If I move on from that, though, there are several other factors, in addition to capital, and we highlight in the report that capital flight from the periphery is pushing up funding pressures on banks in the periphery, and then that adds to pressures for asset deleveraging. In addition, the pullback of foreign investors and sovereign bond markets puts additional pressure on domestic banks to absorb government issues, which crowds out private sector credit. And, finally, the forces of financial fragmentation the eurozone has put a focus on banks matching assets and liabilities by country to effectively ensure against redenomination risk. That, too, adds to pressures on bank balance sheets and credit. So the point being that capital is not the only driver here at this point. It is quite a bit broader.
QUESTION: (Microphone not on).
Mr. Viñals: With the U.S. and Japan, they have benefited to some extent from this safe haven flows, and also some core euro area countries have experienced important inflows. And, I think that is a fact. This is something that needs to be factored in to the policy making in the United Kingdom because if, as we expect, the euro area crisis is solved by moving to the complete policy scenarios, these safe haven flows would revert sooner or later.
QUESTION: Two questions for Mr. Viñals. I was wondering in your remarks about the OMT needed to be real, whether you mean that it needs to be tested and used and whether that is a call for Spain to ask for a program?
The second question is, do you feel now with the firewall in place that whatever happens in Greece won't impact the rest of Europe at this stage?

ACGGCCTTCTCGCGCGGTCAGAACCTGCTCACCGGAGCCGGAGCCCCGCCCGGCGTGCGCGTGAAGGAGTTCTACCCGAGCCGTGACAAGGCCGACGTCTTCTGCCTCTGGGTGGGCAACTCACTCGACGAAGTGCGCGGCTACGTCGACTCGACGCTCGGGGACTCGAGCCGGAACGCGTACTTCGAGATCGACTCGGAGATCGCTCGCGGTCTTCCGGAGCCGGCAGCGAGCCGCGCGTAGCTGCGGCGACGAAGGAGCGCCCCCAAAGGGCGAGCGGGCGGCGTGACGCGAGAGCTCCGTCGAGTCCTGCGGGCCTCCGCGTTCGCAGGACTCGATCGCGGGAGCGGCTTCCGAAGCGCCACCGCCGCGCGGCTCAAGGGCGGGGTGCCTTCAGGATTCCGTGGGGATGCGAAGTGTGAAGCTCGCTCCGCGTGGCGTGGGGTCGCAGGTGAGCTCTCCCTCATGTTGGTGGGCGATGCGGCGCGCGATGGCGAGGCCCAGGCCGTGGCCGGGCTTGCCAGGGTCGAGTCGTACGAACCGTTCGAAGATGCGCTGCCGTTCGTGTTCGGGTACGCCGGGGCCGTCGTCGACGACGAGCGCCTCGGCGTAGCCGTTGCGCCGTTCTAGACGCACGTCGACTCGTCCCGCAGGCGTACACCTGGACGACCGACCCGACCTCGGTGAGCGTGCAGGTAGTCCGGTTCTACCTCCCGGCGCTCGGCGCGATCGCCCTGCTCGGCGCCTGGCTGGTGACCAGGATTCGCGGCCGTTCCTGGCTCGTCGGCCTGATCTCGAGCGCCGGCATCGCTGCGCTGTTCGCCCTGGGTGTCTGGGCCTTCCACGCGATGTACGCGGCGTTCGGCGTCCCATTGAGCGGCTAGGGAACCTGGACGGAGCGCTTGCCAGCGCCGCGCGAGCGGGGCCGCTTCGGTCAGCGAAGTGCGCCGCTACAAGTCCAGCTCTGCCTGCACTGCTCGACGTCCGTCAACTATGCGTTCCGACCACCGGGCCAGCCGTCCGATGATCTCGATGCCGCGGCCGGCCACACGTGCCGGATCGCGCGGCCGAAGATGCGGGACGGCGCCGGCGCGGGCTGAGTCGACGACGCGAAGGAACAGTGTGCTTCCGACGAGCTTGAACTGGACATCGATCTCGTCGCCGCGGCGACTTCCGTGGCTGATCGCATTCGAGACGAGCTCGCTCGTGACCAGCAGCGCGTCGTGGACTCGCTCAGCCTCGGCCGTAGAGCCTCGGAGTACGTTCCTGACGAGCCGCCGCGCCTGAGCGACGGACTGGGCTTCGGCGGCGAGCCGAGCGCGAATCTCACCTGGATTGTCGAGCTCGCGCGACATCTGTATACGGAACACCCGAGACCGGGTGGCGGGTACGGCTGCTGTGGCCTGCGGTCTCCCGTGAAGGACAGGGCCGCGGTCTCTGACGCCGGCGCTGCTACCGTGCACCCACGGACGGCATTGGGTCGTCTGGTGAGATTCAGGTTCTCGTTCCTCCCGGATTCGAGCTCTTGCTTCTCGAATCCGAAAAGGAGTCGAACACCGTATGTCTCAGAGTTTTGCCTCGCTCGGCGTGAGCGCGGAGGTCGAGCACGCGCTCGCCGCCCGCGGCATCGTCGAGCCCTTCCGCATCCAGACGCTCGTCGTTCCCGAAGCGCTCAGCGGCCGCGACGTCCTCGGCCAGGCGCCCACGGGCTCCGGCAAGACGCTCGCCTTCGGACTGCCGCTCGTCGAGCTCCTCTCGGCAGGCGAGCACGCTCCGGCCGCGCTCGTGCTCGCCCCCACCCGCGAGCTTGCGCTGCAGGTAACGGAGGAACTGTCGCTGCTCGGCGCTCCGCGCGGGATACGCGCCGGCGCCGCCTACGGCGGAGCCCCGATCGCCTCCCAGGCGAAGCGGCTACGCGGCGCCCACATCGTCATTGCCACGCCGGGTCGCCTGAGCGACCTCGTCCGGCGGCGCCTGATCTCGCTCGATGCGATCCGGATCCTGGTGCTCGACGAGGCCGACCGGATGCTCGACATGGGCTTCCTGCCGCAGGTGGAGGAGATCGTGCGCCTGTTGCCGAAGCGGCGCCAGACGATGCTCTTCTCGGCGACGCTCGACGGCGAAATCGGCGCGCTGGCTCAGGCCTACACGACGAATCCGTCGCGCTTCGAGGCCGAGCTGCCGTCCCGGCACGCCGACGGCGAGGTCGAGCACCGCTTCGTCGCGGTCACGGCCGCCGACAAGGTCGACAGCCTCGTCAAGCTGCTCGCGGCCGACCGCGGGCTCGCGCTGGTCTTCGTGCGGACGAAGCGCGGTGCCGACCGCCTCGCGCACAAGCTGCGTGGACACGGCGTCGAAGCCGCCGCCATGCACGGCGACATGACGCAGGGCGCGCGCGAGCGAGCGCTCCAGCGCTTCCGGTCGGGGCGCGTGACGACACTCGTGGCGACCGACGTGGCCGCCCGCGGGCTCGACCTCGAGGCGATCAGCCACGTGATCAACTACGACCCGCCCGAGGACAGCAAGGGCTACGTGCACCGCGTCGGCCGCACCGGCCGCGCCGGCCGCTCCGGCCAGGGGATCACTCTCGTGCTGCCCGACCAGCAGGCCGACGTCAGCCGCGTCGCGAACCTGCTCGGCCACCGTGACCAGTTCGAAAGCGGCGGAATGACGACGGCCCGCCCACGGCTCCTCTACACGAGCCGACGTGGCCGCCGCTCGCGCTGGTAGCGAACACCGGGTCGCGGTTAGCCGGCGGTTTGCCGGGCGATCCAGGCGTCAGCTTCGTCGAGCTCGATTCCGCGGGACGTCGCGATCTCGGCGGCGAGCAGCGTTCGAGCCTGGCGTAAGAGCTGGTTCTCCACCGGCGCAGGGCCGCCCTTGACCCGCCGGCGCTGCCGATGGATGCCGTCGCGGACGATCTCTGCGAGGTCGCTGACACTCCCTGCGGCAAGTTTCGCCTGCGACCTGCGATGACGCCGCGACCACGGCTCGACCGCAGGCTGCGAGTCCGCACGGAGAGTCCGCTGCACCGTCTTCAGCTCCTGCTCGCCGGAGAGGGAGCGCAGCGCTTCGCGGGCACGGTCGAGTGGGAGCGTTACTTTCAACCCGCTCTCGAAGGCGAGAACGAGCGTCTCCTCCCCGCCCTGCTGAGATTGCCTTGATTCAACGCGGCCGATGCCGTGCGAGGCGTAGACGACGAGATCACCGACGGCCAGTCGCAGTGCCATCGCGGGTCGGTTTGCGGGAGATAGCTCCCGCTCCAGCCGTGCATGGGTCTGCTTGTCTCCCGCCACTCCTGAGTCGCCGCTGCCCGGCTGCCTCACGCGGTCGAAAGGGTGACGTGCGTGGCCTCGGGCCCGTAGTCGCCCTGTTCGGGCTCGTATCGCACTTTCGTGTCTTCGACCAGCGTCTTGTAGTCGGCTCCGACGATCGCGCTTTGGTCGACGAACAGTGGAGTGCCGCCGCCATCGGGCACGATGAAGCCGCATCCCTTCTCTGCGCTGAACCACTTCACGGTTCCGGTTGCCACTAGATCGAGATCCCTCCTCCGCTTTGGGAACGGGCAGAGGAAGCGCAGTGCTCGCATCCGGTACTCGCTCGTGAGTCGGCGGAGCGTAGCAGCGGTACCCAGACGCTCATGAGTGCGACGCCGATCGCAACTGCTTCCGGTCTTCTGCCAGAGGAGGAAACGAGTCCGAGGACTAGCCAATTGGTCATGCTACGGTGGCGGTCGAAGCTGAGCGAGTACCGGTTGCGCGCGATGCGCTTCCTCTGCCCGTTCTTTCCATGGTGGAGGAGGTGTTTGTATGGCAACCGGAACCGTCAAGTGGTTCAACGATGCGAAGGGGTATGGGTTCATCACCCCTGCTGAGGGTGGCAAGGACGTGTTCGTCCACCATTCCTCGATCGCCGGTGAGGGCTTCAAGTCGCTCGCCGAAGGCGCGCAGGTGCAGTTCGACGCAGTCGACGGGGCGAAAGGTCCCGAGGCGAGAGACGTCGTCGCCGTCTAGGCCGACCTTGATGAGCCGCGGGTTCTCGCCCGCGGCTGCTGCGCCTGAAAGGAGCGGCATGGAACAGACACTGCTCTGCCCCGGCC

Mr. Viñals: Well, certainly, when I said that the OMT should be seen by investors, by markets as a real and not a virtual program, I wasn't making any prescription about whether a particular country should ask for it or not. But, let me tell you what I had in mind.
I think that this is an extremely important mechanism that has been deployed to enhance the defensive weapons of the euro area against pressures, fragmentation, so on. I think that this is precisely what led to the reduction in spreads, and this was a very beneficial market development.
Now, one risk there is that markets may be regarding this mechanism as virtual rather than real if either one of the two things I'm going to say now happens: If there is no demand in cases where the activation of the mechanism or asking for the mechanism is something that would be necessary or even very useful for a particular country, and when lack of demand is related to domestic political considerations, that would be unfortunate. Or, in circumstances where even if there is this appetite on the part of potential users of the mechanism to demand it, there is not the political appetite on the part of the creditor countries to agree on the use of ESM funds for this purpose. So, there is no supply.
When the mechanism activation is needed or would be very useful, but there is no demand or there is a potential demand but no supply, then, I think that would be contrary to the spirit of the announcement of the OMT some of the market gains could start unraveling. That is what I meant. It doesn't convey any prescription to any country to activate the mechanism, in the case of Spain, or the demand for the mechanism, this is a decision which is up to the best judgment of the Spanish authorities to make.